The Nazareth Page - A gospel meditation for your home
April 21, 2019 – Easter Sunday of the Resurrection of the Lord - John 20:1-9
Two things are worth noting in today’s wonderful Easter gospel.
Number one: The first person to visit the scene of the Resurrection was a woman, Mary of Magdala. Much has been said about this in recent years as we read the deeper messages of the gospels through the sensitivities of women. A woman was the first witness to the Resurrection. Feminine biblical scholars also note that one of the first disciples to bring the good news of Christ to others was the Samaritan woman at Jacob’s Well. I will let you draw your own conclusions from these biblical facts.
Number two: We are given full details of what Peter and the other disciple (most likely the evangelist John) found at the empty tomb, namely the burial clothes that wrapped the body of Jesus, plus a head covering. The detail is so complete that there is mention that the discarded burial wraps were in separate piles. These details might be thought of as “clues” to what happened. Jesus was truly buried in that stone-covered cave, but he was no longer there. He has risen from the dead! The second phase of the mission of Jesus had begun.
It’s also important to know that the Resurrection of Jesus was NOT a resuscitation. Nor was Jesus just asleep, and then woke up. The first Easter was the first day of the NEW CREATION, a phrase used by St. Paul to describe this event. He adds that we might think of Easter as the EIGHTH DAY of creation. So, you might ask, what exactly was new?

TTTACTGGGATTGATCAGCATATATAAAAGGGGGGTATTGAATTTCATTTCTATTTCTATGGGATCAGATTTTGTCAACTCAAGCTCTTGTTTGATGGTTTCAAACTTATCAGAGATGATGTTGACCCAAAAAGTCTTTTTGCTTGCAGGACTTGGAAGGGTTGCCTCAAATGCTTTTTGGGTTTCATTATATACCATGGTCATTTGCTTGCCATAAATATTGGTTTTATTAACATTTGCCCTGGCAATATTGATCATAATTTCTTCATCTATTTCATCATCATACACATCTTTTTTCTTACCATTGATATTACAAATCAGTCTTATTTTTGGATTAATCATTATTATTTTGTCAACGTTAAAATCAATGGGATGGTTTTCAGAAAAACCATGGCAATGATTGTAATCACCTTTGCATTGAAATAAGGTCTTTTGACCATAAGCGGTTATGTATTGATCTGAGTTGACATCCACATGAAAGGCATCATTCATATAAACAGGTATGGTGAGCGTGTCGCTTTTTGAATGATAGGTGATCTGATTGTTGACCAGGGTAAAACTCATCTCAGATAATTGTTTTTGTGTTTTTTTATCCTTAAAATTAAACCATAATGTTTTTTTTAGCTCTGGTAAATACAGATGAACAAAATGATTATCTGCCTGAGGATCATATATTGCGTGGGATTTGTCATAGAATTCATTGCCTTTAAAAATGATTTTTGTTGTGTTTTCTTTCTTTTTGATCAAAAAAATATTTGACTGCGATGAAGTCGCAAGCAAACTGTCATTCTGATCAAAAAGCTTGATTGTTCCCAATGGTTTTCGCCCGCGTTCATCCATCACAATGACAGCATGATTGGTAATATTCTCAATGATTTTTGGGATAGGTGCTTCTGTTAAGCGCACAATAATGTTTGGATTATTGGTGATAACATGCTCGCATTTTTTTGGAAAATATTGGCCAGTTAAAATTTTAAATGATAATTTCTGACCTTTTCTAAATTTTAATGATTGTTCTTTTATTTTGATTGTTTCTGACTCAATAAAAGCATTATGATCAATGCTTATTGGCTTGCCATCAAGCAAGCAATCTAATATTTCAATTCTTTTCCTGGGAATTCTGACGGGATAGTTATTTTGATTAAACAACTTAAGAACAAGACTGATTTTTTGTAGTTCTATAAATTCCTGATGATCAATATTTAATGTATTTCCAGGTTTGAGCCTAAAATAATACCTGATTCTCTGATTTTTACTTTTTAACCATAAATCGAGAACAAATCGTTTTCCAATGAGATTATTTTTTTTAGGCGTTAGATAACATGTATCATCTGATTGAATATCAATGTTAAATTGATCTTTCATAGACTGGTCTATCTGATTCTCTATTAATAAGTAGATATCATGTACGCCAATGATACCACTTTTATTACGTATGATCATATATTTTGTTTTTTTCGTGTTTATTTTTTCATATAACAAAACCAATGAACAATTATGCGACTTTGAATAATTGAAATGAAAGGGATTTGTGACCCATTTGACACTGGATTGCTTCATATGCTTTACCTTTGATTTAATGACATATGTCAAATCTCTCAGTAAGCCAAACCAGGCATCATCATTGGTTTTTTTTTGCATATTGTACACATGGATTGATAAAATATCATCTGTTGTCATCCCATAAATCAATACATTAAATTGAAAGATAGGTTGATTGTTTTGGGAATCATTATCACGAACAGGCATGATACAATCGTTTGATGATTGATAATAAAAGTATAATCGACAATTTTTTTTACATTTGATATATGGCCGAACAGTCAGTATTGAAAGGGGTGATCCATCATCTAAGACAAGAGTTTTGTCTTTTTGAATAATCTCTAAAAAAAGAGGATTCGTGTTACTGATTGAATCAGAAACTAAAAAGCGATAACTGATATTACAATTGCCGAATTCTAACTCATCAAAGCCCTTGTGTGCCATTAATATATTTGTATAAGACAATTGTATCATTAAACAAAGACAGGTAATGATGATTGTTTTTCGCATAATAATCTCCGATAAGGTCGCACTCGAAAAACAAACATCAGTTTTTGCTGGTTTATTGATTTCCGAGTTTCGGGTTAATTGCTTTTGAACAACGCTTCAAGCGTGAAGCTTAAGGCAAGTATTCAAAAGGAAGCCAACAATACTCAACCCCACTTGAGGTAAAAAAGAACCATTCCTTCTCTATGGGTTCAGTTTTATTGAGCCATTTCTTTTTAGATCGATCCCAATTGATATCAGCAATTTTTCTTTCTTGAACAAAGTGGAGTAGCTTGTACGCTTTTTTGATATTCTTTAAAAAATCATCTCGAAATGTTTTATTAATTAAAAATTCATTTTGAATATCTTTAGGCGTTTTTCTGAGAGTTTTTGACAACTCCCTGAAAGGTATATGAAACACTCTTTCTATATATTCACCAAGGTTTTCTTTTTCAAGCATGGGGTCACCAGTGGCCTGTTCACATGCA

The risen humanity of Jesus. The same humanity that began with the Incarnation when Mary agreed to be the mother of the Messiah. The same humanity that truly died on the cross on Good Friday. The same humanity was historically transformed on Easter, made anew through the power of God’s creative Spirit. If we ask, “Has there been anything new created on the face of the earth?” One answer would be, “Yes, the risen Christ!”
That’s what continued to happen to you and me when we were baptized. Through water and the Spirit, we were “newly made” and became part of the RISEN Christ. That’s why the Easter liturgy includes the blessing of baptismal water. God’s continuing creation, or as St. Paul writes, God’s new creation, develops year after year through us and in us. When we proclaim that we are the Body of Christ, we are not just speaking metaphorically or poetically or spiritually. We REALLY are living cells of the risen body of Christ. Sometimes we may actually act as if we really believed it!
©David M. Thomas, PhD